Last week I met Gaston Vizcarra, the founder of Candela and Community Fair Trade Supplier of Brazil nut oil at the unveiling of this new range. He struck me as the Santana of Brazil nuts (a compliment – honest). There is something immediately heart-warming about Gaston in the first few minutes of meeting him. Maybe it was the pocketful of Peru he had brought with him (his home) and as the evening unwound, so did his adventurous stories. Accidentally stumbling into a tiger’s den whilst looking for Brazil nuts definitely makes my life pale into insignificance. (FYI – Tigger was not home.)
Gaston has been supplying Brazil nut oil since 1989 through the Community Fair Trade programme to businesses like the Body Shop who use it to make those much-loved toiletries and cosmetics we love to use.
This ‘trade not aid’ relationship has helped immensely to sustain, harvest and protect over 3,000 hectares of the Peruvian rainforest by providing a livelihood for the nut collectors and nut crackers part of the Candela co-operative. Did I say Peruvian? I did. That’s because Brazil nuts are grown in Peru, as well as Bolivia, Venezuela and Brazil (of course).
Gaston works with more than 270 nut gatherers who hand harvest Brazil nuts from the Madre de Dios region, providing a safe alternative to logging and illegal gold-mining which results in deforestation and pollution. And because the Brazil nut is so invaluable as a source of income to both parties, the environment is also protected to ensure this cycle continues for future generations.
This 5 minute video by The Body Shop sums up the story of the Brazil nut perfectly:
Last year, The Body Shop International bought over 20,000kg of Brazil nut oil from Candela. This oil came from approximately 280,500m2 of forest, from nearly 3,000 trees. It’s pretty remarkable to know Gaston’s hopes and dreams came from a small bottle of Brazil nut oil that he brought to the UK all those years ago.
Understanding how this chain of events leads to the pretty lotions and potions we pick off the shelves was an eye opener. I think we are familiar with how passionate the Body Shop is about creating products derived from natural resources but the realisation of the long and arduous process involved gives much food for thought and indeed value and appreciation. Now I can’t look at a Body Shop Body Butter without pausing to think about how it got there in the first place.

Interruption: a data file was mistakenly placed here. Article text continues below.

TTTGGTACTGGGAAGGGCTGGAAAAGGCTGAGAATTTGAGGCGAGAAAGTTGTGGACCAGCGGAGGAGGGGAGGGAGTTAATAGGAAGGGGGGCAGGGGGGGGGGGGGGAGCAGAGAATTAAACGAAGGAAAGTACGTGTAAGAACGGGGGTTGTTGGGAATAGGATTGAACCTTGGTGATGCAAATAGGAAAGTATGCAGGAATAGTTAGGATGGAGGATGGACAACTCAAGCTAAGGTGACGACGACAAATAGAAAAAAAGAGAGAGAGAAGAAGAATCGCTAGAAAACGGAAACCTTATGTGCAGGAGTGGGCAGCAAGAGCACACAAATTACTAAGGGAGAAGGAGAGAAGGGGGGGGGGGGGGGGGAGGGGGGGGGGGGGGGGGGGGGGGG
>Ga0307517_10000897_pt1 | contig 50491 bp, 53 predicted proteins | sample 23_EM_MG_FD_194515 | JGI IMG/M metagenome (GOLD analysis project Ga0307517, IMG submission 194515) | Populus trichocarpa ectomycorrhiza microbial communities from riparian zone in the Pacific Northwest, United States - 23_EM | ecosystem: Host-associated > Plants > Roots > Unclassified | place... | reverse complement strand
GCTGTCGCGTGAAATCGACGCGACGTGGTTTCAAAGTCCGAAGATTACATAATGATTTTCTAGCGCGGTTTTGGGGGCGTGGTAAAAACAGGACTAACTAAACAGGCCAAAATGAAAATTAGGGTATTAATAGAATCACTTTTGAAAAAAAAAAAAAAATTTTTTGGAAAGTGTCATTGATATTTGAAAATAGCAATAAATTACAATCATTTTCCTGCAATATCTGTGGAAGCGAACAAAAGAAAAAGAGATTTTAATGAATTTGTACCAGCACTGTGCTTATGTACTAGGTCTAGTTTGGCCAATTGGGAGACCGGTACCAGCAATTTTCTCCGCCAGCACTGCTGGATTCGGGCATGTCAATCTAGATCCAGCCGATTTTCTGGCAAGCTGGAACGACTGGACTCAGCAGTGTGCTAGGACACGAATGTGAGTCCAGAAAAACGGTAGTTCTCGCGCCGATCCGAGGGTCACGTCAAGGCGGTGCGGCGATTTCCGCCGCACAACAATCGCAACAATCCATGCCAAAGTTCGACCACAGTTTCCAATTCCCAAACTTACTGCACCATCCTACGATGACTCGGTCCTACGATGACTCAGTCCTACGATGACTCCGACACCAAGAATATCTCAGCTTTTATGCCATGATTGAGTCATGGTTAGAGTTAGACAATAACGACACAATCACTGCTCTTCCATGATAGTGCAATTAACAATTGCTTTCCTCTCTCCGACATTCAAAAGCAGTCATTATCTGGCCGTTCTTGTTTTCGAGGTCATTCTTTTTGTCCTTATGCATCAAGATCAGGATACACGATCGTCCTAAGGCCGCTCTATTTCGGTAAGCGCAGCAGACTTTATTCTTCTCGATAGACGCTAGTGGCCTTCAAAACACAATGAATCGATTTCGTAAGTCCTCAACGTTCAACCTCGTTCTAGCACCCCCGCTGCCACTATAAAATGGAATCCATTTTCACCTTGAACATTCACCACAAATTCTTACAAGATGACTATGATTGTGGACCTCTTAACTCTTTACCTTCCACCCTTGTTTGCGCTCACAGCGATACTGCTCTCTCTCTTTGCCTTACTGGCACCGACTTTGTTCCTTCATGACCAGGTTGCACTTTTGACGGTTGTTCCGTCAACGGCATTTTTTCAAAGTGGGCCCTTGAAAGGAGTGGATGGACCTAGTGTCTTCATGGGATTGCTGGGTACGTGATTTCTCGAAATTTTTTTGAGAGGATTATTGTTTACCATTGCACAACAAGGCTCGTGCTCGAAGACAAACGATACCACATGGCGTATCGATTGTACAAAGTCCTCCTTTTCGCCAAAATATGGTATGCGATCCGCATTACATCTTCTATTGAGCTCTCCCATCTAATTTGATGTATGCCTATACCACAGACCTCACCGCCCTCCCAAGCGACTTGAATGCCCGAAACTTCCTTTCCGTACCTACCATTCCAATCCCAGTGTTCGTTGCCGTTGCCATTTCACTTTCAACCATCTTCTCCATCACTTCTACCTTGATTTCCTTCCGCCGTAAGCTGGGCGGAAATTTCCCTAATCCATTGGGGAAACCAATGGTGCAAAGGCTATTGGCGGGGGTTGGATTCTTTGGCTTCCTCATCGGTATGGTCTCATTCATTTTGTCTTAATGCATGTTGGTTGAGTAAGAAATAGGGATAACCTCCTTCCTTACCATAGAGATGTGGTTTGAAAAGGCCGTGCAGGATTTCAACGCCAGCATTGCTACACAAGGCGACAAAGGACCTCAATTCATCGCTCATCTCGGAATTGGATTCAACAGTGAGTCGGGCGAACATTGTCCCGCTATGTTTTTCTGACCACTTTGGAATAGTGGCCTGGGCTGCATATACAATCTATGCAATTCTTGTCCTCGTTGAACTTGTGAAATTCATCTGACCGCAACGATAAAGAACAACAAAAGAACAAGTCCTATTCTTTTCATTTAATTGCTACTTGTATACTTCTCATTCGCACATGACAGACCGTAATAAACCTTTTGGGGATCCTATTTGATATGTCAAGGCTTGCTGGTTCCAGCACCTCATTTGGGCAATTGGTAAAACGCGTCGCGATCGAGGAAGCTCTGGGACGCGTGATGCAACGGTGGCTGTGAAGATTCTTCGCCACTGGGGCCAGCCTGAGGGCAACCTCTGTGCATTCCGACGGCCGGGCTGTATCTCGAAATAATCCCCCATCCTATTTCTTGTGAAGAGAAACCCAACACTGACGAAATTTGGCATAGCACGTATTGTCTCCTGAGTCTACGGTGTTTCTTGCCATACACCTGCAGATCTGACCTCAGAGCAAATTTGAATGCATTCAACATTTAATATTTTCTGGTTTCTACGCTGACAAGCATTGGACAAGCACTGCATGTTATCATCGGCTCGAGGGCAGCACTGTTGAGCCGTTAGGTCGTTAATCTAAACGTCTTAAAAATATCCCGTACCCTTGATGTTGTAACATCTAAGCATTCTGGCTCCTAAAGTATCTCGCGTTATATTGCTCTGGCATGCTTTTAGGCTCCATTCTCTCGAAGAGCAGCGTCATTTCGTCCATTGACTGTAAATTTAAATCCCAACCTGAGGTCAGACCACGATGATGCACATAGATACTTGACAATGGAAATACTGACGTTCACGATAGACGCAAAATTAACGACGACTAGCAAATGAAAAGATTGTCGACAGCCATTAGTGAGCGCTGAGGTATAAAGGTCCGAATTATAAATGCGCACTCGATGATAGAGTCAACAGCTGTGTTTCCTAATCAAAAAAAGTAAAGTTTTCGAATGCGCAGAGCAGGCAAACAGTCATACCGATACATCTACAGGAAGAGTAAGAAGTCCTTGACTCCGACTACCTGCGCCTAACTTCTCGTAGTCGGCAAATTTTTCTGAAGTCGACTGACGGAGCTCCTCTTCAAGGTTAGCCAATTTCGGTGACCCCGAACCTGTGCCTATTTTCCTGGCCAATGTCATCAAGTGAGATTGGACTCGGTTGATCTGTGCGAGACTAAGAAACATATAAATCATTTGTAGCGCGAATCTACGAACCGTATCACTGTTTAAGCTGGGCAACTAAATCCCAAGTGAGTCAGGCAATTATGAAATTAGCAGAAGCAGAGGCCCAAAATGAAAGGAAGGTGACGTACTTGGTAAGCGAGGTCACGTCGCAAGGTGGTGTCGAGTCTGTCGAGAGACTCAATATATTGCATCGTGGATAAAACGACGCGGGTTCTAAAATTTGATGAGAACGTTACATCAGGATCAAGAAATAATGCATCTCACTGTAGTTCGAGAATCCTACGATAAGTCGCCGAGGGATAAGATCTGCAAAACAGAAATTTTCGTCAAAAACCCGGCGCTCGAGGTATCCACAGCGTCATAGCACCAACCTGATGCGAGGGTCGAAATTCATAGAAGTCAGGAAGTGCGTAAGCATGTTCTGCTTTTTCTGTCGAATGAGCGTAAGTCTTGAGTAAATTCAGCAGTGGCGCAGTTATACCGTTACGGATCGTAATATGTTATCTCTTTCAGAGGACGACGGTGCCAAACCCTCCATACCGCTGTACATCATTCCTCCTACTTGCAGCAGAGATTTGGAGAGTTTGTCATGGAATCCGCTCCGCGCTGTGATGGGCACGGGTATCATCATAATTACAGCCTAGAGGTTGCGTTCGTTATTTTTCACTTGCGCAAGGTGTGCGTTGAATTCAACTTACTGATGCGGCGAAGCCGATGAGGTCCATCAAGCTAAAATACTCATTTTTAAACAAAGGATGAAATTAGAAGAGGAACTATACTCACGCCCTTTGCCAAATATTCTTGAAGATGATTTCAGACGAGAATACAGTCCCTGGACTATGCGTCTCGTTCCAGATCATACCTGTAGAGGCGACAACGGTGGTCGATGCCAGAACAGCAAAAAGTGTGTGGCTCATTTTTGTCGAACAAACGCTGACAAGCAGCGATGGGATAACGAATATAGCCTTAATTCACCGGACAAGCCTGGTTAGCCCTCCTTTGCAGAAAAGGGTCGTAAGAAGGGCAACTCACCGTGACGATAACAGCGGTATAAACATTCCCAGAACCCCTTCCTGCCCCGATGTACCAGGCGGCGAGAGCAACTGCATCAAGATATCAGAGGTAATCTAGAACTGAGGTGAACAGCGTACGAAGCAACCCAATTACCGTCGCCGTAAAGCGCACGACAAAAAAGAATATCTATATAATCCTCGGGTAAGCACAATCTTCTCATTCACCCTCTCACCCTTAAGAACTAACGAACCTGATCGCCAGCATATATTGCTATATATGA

You may recall the Body Shop brought out a Brazil nut Body Butter a while ago. Well it has returned by popular demand and this time, it’s brought some new friends to join the party:
Body Butter (£13)
Beautifying Oil (£9)
Body Mist (£7.50)
Shower Cream (£4.50)
Eau de Toilette (£8.50)
Cream Scrub (£12.50)
The first thing that is striking is the subtle sweet scent – it’s like chocolate or toffee with vanilla but aromatically sensual without being sickly sweet. I admit I wasn’t a fan of the Body Shop’s chocolate range (it was a little on the nauseous side) but the Brazil nut has won me over, especially the Body Mist and Eau de Toilette.
Another favourite is the awesome scrub with the shells crushed into smithereens for exfoliating. I am not impressed with scrubs that are too soft to work. Give me something that will do its job, and this offering certainly does.
The creamy Body Butter speaks for itself, considering it’s always such a popular and sought-after product of the Body Shop. In total the entire collection will set you back £55, which is (pea)nuts, so you could indulge in it entirely without feeling guilty (that’s how I justify multiple goods purchases) and hey, it is a worthy cause.
I can remember when Anita Roddick founded the Body Shop, and how strong her ethics were so I am pleased to see her legacy lives on with The Body Shop striving for the same beliefs:
AGAINST animal testing
SUPPORT community fair trade
ACTIVATE self esteem
DEFEND human rights
PROTECT the planet
The new collection drops on 23rd April. You can also visit the Body Shop’s website on Community Fair Trade here.